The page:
Few accreditation-related topics receive as much attention as the current Standard 10: Faculty Qualifications. The standard places qualified faculty into one of two categories. First, academically qualified (AQ), a category that normally requires a doctorate and ongoing scholarly activity, which is often gauged by publications in peer review journals. Second, professionally qualified (PQ), is a category that requires prior professional experience of a sufficient level and duration, as well as ongoing professional activity.
The Blue Ribbon Committee on Accreditation Quality (BRC) has learned from the membership that this two category framework is neither robust enough nor sufficiently developed enough to guide current and emerging faculty models in high-quality business schools. In particular, current standards do not reference or encourage the increasing emphasis placed on the intersection of academic and professional engagement, which business school leaders worldwide believe is extremely important to meeting the needs of business and society. In response to this significant member feedback, the BRC is proposing a new, more realistic and flexible standard for faculty qualifications that not only recognizes, but encourages, this intersection.
In the proposed standards, qualified faculty could take four different paths depending on their initial academic preparation and professional experience, as well as their ongoing scholarly and professional engagement activities. The paths align with a general framework for understanding faculty qualifications, which is articulated in the proposed Standard 15.
Proposed Standard 15: The school maintains and strategically deploys participating and supporting faculty that collectively and individually demonstrate significant academic and professional engagement sustaining intellectual capital necessary to support high-quality outcomes consistent with the school's mission and strategies. [FACULTY QUALIFICATIONS AND ENGAGEMENT]
This standard is designed to strengthen the intersection of academic and professional engagement among faculty in the scholarly environment of accredited business schools. It recognizes, for example, that professors who have earned PhDs could indeed augment their academic preparation with deep professional activities, which can enhance their knowledge base for teaching. It also recognizes that, in increasing numbers, experienced executives are transitioning to academic careers in business schools, where their ongoing development is based on quality scholarship. These people can, and already do, create significant value by fostering a stronger connection between the academic strengths of a school and the practice of business and management, not only in teaching but also in scholarship. That is, business school leaders believe the proposed standard will positively impact both the educational experience for students and the relevance of scholarship.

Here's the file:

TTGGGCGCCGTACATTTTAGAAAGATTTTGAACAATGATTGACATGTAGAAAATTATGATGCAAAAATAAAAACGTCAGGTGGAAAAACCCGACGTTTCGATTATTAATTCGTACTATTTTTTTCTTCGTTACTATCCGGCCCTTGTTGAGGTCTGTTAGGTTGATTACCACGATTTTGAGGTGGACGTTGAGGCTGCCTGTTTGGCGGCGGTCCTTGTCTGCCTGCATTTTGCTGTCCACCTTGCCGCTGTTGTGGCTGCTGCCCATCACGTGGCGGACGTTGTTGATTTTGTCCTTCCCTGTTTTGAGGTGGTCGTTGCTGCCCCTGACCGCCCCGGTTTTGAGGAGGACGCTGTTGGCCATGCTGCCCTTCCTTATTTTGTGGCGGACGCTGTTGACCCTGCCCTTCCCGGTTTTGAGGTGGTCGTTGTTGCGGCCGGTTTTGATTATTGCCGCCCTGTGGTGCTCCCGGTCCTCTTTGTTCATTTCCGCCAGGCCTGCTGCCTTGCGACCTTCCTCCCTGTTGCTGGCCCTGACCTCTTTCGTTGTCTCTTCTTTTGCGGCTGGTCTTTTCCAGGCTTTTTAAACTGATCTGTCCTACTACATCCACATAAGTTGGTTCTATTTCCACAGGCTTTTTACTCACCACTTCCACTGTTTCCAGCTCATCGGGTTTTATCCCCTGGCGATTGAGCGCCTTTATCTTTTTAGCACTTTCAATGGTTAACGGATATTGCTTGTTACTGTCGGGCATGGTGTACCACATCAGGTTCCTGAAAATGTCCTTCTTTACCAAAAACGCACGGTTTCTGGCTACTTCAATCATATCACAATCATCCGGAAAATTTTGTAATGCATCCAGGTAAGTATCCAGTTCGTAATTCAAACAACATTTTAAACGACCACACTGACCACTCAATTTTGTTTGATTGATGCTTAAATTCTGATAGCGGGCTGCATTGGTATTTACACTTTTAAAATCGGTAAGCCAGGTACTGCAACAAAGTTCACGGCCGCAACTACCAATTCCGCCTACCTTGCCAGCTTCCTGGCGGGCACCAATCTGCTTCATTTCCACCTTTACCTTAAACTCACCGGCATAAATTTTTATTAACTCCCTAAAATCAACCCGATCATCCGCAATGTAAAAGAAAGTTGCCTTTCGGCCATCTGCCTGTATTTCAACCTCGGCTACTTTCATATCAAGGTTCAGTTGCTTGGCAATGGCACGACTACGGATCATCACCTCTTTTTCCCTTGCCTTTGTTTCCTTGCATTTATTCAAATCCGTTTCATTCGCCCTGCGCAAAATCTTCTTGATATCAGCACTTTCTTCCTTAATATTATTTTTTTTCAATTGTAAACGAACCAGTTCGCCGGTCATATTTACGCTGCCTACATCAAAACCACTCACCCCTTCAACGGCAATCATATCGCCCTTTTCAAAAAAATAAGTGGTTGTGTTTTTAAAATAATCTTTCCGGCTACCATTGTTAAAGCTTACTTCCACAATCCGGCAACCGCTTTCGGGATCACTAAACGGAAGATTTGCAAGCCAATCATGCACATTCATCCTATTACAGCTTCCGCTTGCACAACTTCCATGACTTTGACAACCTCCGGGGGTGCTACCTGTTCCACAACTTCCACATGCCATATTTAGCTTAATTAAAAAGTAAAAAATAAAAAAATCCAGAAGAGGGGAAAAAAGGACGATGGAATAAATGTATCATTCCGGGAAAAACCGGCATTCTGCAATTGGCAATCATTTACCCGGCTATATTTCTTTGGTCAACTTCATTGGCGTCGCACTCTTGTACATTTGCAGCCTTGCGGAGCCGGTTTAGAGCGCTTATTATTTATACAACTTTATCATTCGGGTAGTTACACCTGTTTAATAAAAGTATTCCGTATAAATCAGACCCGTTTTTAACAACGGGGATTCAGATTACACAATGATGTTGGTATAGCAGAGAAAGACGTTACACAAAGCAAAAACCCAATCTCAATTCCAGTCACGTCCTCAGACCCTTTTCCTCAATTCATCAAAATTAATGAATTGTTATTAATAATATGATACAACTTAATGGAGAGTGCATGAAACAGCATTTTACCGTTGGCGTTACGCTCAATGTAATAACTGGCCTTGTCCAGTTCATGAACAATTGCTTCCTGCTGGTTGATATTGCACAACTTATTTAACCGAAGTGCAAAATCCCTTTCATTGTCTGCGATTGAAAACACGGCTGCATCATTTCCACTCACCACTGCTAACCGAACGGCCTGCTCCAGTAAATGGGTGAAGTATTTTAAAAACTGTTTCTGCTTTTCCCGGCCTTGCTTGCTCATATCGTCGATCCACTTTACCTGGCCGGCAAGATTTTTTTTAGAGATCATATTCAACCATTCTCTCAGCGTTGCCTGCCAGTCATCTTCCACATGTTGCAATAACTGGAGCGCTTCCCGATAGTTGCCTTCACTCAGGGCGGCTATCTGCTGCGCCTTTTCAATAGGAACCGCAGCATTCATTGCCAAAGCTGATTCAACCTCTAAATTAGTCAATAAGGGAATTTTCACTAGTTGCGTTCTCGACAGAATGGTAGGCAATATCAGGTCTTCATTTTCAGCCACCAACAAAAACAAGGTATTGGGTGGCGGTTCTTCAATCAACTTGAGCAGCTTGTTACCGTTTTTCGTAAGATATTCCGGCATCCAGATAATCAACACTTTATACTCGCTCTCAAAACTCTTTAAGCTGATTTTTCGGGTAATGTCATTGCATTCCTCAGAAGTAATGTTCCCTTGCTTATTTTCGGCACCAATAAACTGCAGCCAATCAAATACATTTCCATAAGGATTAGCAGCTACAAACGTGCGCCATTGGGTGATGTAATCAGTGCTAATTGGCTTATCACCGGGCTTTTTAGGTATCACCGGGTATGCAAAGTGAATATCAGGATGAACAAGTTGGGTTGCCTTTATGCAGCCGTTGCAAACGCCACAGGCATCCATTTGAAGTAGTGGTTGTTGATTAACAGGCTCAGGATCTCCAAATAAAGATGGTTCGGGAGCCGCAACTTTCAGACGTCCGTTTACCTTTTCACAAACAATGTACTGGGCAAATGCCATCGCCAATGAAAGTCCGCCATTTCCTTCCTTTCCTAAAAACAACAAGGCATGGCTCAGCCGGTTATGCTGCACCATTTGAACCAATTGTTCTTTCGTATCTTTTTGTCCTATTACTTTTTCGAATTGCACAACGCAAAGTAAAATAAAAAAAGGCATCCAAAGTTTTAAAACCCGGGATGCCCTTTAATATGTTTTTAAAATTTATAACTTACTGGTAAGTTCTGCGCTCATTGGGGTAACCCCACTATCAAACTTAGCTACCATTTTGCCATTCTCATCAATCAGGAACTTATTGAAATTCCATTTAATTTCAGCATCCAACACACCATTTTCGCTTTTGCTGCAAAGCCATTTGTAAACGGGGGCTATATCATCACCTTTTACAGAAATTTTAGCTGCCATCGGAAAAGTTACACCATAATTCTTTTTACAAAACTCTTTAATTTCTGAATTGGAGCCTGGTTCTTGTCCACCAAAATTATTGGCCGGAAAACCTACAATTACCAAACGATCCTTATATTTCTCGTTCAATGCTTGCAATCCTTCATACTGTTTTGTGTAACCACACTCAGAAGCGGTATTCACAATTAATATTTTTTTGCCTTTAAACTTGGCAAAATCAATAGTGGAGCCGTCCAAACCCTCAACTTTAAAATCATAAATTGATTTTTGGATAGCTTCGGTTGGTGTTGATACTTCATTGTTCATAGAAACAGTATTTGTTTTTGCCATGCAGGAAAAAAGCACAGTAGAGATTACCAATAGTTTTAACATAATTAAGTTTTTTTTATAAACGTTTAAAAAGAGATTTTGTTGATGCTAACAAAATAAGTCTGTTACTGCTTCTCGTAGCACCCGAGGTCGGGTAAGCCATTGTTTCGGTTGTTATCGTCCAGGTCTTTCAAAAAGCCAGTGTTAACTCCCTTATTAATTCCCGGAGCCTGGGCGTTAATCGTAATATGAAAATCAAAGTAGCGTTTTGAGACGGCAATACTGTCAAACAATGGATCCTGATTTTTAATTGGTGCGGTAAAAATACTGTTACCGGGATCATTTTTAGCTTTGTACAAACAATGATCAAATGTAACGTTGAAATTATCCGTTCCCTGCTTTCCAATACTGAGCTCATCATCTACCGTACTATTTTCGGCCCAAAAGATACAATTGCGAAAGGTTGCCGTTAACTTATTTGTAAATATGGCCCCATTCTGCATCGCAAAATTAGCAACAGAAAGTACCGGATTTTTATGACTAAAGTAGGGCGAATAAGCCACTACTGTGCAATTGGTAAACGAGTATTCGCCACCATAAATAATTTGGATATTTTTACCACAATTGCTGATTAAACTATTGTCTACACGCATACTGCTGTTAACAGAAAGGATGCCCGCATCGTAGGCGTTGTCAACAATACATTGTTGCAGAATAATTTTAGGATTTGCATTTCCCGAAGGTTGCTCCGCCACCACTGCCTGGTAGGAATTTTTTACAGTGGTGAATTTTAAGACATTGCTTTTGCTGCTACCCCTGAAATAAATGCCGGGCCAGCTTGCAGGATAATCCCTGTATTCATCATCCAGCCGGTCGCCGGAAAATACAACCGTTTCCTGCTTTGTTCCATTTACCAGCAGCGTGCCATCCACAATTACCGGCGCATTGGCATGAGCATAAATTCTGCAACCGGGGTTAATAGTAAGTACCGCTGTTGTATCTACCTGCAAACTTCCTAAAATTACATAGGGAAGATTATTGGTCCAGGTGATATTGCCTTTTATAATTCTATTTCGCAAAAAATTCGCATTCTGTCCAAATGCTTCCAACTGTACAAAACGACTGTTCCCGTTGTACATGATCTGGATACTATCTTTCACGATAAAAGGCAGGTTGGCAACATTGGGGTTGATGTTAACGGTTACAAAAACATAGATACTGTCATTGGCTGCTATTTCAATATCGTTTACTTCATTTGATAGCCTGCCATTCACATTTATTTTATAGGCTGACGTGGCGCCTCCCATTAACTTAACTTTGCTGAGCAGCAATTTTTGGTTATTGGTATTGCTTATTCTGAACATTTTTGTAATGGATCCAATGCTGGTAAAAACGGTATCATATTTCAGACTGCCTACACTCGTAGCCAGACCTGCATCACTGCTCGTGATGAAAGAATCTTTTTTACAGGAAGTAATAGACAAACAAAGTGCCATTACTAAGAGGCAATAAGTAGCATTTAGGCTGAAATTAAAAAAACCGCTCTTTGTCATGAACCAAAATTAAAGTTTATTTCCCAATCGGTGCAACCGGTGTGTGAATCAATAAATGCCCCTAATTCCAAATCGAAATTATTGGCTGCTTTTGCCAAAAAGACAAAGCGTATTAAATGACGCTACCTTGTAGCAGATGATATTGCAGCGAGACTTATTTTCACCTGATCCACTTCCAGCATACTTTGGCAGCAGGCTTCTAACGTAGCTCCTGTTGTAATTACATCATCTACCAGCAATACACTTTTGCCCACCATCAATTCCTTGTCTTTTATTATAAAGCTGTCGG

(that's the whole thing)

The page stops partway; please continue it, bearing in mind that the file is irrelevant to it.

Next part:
Members also told the BRC that the current Standard 10 is often not applied with a sufficiently broad view of the types of research activities that can maintain academic qualifications. The proposed Standard 15 thus reinforces the long-held AACSB belief that there are many ways to maintain intellectual capital as an academic, including a wide range of scholarship (discovery, application/integration, and teaching) and appropriate professional activities. It also reiterates that the types of maintenance activities across faculty should fit the mission of the programs and school. Table 15–1 organizes information about individual qualifications and 15–2 organizes information about how they are deployed in the degree programs.
The proposed Standard 15 continues to provide broad guidance regarding the mix of faculty. The ratios put forth in the proposed draft standards are designed to elevate the emphasis on scholarship, but at the same time provide more flexibility in how it is achieved depending on the portfolio of academic programs and mission of the school. The proposed standard tries to address the complaint that the current Standard 10 has resulted in AQ definitions that support the "lowest common denominator" rather than definitions that appreciate the breadth of academic preparation and ongoing professional development really necessary for quality.
The focus of the standard continues to be on the intellectual capital (content expertise) of faculty to deliver quality business education consistent with its mission and program objectives. Additional standards that cover other faculty-related concerns, such as the amount of faculty resources and faculty management and support, are noted below. The BRC's proposed Standard 5, most closely related to current Standard 9, retains the definitions of participating and supporting faculty and the teaching-related ratios. The proposed Standard 5 also recognizes the relationship of teaching/learning models to the "division of labor" among faculty and professional staff. Proposed Standard 6 is very similar to current Standard 11; however, it excludes attention to developing teaching effectiveness as this is covered in a separate standard.
Proposed Standard 5: The school maintains and deploys a faculty sufficient to ensure quality outcomes across the range of degree programs offered and to achieve other mission components. Students in all programs, disciplines, and locations have the opportunity to receive instruction from appropriately qualified faculty. [FACULTY SUFFICIENCY AND DEPLOYMENT]
In summary, the BRC draft standards related to faculty aim to elevate scholarship and allow flexibility in how schools achieve their missions by hiring, developing, and deploying the best mix of faculty.